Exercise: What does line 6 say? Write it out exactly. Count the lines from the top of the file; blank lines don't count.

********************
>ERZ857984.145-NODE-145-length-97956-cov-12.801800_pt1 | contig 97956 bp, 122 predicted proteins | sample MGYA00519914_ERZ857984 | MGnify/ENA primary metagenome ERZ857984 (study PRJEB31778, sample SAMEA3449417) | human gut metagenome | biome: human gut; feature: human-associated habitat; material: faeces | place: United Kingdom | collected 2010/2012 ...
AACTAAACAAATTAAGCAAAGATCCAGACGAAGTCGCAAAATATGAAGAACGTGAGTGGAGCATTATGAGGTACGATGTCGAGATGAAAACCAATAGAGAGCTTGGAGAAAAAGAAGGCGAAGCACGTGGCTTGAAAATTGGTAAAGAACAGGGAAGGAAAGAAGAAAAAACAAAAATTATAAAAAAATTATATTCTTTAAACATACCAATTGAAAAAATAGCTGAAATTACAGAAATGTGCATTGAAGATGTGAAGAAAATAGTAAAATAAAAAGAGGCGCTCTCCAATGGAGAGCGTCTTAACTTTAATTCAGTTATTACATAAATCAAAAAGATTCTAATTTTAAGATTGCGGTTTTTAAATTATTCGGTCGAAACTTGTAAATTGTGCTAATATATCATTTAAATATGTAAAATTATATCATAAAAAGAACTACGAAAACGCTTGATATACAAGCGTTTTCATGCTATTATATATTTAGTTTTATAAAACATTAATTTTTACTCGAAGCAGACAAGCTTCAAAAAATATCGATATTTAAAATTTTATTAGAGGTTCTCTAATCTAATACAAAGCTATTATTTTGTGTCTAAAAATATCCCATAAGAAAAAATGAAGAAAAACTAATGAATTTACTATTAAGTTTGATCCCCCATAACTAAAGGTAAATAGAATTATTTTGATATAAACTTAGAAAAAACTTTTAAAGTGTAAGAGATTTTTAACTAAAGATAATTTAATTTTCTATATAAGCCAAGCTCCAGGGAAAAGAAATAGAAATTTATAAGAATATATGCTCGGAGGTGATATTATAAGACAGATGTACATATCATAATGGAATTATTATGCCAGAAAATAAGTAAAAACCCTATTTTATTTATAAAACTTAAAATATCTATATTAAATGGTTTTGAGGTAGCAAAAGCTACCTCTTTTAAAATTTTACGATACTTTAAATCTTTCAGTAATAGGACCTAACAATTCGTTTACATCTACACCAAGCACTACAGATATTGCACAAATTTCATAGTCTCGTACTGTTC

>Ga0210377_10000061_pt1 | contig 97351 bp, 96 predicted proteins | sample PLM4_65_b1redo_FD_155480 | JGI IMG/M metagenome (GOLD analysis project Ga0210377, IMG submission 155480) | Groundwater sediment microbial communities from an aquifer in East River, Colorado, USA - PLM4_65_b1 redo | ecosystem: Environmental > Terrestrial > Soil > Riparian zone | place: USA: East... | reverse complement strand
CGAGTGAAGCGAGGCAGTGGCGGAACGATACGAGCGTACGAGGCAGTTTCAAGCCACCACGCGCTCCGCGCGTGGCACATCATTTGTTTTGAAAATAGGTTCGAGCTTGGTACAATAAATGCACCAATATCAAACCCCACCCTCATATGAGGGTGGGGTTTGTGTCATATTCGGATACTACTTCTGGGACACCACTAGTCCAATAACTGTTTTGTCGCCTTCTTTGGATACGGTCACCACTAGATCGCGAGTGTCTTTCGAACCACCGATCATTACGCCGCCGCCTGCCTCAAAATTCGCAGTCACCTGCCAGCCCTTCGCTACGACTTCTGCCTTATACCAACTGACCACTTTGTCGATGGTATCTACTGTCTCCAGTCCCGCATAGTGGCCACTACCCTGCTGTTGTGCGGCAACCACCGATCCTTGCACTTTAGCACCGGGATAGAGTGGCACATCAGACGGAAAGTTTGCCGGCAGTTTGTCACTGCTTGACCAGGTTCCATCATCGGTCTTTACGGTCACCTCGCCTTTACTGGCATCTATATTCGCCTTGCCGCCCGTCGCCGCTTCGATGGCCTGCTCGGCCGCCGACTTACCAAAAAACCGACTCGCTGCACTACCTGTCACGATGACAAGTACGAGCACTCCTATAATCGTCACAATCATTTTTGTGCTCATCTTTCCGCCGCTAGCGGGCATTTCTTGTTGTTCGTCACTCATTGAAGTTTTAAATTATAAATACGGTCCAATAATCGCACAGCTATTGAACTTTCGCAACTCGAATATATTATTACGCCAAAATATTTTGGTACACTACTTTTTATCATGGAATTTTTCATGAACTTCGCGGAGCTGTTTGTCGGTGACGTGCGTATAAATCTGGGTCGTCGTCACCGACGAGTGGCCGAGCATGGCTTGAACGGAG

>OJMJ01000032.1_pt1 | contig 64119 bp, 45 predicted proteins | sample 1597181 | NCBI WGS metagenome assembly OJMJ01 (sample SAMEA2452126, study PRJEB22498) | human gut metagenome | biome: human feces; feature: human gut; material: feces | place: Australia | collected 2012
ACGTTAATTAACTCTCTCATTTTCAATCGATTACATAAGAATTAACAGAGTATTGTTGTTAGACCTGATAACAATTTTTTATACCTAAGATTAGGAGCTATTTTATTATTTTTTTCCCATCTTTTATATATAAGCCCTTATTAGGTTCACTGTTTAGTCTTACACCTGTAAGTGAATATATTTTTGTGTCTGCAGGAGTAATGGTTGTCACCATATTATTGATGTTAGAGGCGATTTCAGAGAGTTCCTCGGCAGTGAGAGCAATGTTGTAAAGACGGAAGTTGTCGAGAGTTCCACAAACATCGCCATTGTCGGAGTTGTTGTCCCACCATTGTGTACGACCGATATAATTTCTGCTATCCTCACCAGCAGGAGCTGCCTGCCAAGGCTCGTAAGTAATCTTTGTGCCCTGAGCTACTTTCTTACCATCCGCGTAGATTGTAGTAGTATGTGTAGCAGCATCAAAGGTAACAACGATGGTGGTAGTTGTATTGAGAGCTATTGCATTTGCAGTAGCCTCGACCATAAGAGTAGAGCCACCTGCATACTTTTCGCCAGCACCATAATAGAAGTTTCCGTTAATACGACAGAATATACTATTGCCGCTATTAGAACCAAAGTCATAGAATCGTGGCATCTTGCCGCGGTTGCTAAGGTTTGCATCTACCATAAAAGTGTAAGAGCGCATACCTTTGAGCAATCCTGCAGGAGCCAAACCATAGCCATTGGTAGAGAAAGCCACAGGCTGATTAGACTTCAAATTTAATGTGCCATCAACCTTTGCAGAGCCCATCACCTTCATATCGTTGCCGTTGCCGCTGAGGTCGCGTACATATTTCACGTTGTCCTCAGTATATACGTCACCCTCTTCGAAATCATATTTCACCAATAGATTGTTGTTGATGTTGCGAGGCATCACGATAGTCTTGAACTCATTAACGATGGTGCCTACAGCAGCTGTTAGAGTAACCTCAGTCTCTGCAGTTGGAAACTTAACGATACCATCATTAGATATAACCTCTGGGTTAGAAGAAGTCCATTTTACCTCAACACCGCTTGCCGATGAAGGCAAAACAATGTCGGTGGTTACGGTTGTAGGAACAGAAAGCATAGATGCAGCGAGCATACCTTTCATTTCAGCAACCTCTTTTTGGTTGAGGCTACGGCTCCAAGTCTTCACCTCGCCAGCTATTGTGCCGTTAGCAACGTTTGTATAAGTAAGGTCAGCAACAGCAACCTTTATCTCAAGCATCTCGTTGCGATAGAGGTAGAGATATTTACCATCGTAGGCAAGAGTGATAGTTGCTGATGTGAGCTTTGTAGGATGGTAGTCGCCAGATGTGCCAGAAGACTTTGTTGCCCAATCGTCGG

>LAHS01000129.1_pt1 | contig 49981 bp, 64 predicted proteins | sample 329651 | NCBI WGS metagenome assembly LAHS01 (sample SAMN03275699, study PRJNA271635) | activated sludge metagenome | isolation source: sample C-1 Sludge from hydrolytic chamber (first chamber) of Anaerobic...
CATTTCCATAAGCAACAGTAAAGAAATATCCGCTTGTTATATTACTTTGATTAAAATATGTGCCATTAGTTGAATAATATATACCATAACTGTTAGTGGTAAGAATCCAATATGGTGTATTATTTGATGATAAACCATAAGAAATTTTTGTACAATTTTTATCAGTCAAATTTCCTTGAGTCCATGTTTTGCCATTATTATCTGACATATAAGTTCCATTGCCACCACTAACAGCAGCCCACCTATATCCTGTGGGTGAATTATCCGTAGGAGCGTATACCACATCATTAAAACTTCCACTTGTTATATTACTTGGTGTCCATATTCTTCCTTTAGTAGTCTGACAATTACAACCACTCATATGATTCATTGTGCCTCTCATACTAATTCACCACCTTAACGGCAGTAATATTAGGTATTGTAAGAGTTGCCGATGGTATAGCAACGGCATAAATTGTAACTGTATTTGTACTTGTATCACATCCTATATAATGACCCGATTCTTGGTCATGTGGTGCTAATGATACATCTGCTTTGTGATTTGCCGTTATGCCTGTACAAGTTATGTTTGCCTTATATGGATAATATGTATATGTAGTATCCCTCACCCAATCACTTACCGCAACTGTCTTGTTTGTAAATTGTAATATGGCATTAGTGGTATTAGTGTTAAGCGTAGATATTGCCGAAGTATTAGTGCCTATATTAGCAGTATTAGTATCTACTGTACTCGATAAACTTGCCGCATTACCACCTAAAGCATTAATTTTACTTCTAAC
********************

ACGTTAATTAACTCTCTCATTTTCAATCGATTACATAAGAATTAACAGAGTATTGTTGTTAGACCTGATAACAATTTTTTATACCTAAGATTAGGAGCTATTTTATTATTTTTTTCCCATCTTTTATATATAAGCCCTTATTAGGTTCACTGTTTAGTCTTACACCTGTAAGTGAATATATTTTTGTGTCTGCAGGAGTAATGGTTGTCACCATATTATTGATGTTAGAGGCGATTTCAGAGAGTTCCTCGGCAGTGAGAGCAATGTTGTAAAGACGGAAGTTGTCGAGAGTTCCACAAACATCGCCATTGTCGGAGTTGTTGTCCCACCATTGTGTACGACCGATATAATTTCTGCTATCCTCACCAGCAGGAGCTGCCTGCCAAGGCTCGTAAGTAATCTTTGTGCCCTGAGCTACTTTCTTACCATCCGCGTAGATTGTAGTAGTATGTGTAGCAGCATCAAAGGTAACAACGATGGTGGTAGTTGTATTGAGAGCTATTGCATTTGCAGTAGCCTCGACCATAAGAGTAGAGCCACCTGCATACTTTTCGCCAGCACCATAATAGAAGTTTCCGTTAATACGACAGAATATACTATTGCCGCTATTAGAACCAAAGTCATAGAATCGTGGCATCTTGCCGCGGTTGCTAAGGTTTGCATCTACCATAAAAGTGTAAGAGCGCATACCTTTGAGCAATCCTGCAGGAGCCAAACCATAGCCATTGGTAGAGAAAGCCACAGGCTGATTAGACTTCAAATTTAATGTGCCATCAACCTTTGCAGAGCCCATCACCTTCATATCGTTGCCGTTGCCGCTGAGGTCGCGTACATATTTCACGTTGTCCTCAGTATATACGTCACCCTCTTCGAAATCATATTTCACCAATAGATTGTTGTTGATGTTGCGAGGCATCACGATAGTCTTGAACTCATTAACGATGGTGCCTACAGCAGCTGTTAGAGTAACCTCAGTCTCTGCAGTTGGAAACTTAACGATACCATCATTAGATATAACCTCTGGGTTAGAAGAAGTCCATTTTACCTCAACACCGCTTGCCGATGAAGGCAAAACAATGTCGGTGGTTACGGTTGTAGGAACAGAAAGCATAGATGCAGCGAGCATACCTTTCATTTCAGCAACCTCTTTTTGGTTGAGGCTACGGCTCCAAGTCTTCACCTCGCCAGCTATTGTGCCGTTAGCAACGTTTGTATAAGTAAGGTCAGCAACAGCAACCTTTATCTCAAGCATCTCGTTGCGATAGAGGTAGAGATATTTACCATCGTAGGCAAGAGTGATAGTTGCTGATGTGAGCTTTGTAGGATGGTAGTCGCCAGATGTGCCAGAAGACTTTGTTGCCCAATCGTCGG